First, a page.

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Baker spokesman: Campaign will release donor names 'in due time'

Jonathan Mummolo

What a difference a month makes.

After initially saying that the campaign had no problem releasing the names of donors to a slate that gave the campaign more than $200,000 last month, James Adams, spokesman for Prince George's County executive candidate Rushern L. Baker III, now says he "misspoke" and that he can't say when the campaign will make the names public.

After a campaign finance report last month in which Baker showed a strong financial statement with more than $300,000 cash on hand, campaign finance records showed that about two-thirds of that sum came from donors who are not yet public.

The reason is that Baker's campaign got the money from a slate -- a group of candidates who raise money collectively -- called "County 1 Now" that was formed too recently to require disclosure of its donors until the next campaign finance reporting deadline in August. The slate was formed Jan. 5, and on Jan. 13 had donated a whopping $206,000 to Baker's campaign committee.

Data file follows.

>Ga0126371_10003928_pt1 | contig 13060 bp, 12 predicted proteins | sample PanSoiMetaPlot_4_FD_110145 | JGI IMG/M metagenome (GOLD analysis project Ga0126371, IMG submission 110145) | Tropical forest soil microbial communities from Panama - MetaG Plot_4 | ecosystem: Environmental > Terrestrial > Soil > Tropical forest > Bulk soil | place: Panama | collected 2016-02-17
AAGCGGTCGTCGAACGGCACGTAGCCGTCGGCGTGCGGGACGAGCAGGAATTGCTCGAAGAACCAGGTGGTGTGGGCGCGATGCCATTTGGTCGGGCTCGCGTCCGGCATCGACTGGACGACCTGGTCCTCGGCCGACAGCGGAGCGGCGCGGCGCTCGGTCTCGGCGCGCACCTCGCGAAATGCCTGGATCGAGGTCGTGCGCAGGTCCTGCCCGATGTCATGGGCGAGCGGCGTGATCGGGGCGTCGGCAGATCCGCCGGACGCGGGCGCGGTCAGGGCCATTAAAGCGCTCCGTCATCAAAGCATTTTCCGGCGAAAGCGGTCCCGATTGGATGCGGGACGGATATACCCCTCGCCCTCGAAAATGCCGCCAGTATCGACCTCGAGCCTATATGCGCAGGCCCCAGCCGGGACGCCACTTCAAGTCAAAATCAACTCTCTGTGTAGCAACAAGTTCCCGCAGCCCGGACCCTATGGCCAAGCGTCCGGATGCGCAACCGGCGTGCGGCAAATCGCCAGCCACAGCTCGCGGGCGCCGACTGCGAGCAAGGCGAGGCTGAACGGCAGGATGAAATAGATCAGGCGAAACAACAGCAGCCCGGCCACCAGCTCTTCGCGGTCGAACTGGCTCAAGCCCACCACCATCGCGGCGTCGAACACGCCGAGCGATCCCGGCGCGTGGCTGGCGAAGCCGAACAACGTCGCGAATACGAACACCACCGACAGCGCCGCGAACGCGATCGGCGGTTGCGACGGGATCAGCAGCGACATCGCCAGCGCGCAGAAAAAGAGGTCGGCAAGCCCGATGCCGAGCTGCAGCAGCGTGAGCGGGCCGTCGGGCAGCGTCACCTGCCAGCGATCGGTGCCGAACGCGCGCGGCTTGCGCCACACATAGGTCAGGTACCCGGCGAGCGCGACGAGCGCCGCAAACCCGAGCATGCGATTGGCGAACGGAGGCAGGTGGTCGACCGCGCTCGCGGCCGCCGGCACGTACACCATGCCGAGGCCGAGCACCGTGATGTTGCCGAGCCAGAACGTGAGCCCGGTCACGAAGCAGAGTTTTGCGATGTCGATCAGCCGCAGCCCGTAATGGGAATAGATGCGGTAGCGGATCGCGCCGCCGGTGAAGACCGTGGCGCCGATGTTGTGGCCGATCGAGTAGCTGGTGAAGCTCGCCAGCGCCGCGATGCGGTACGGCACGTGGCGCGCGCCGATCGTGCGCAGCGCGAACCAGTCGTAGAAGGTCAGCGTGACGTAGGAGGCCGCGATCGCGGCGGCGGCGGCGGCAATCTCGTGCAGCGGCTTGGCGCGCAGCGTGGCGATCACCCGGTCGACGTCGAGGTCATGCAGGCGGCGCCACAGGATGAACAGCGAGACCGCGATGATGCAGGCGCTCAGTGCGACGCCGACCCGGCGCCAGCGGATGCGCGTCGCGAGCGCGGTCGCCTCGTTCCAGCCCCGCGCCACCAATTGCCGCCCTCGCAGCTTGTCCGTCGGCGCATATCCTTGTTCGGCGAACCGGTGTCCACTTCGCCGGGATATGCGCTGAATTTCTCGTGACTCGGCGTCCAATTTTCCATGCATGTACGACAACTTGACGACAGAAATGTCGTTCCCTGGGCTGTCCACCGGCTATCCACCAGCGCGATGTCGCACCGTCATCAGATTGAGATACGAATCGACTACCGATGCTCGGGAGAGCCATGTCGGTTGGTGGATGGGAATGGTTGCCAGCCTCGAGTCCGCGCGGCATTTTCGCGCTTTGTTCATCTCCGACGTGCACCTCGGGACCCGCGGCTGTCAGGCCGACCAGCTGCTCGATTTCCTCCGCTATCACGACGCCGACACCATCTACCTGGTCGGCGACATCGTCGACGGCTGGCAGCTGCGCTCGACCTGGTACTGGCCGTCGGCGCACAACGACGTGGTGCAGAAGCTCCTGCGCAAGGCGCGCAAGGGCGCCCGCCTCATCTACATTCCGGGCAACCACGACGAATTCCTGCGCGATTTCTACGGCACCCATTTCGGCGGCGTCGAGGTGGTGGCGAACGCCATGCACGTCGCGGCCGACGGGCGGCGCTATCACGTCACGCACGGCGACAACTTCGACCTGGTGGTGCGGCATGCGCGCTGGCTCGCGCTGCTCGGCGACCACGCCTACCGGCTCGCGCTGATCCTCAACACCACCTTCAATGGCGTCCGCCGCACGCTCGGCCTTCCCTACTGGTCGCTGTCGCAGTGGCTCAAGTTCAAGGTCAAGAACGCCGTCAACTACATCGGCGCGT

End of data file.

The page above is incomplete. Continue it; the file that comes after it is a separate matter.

Questioned about the donors last month, Adams said he did not have the donor information at hand, because both Baker and the campaign treasurer were on vacation, but that he would work on obtaining the names for release.

"There's no secret," Adams said of the slate's funding sources at the time. "There are going to be no secrets about anything in our campaign."

On Thursday, however, Adams said that a "campaign decision had been made," and that the documents would be released "in due time, just as every other campaign must release the same information. I don't have a time frame for its release."

A request for comment from Baker was not immediately returned.

Del. Gerron S. Levi, who is also running for county executive, said the decision to take the slate's money but withhold the names of donors until a later date violated "the spirit" of campaign finance law. She said she introduced a bill on Wednesday co-sponsored by 14 other legislators "to close that loophole that they're exploiting."

"It doesn't matter what the source is, just tell us," Levi said. "I think the public has a right to know who is trying to influence campaigns in Prince George's County, and $206,000 is a lot of influence."

By Jonathan Mummolo  |  February 18, 2010; 1:05 PM ET
Categories:  2010 Elections , Jonathan Mummolo , Prince George's County  
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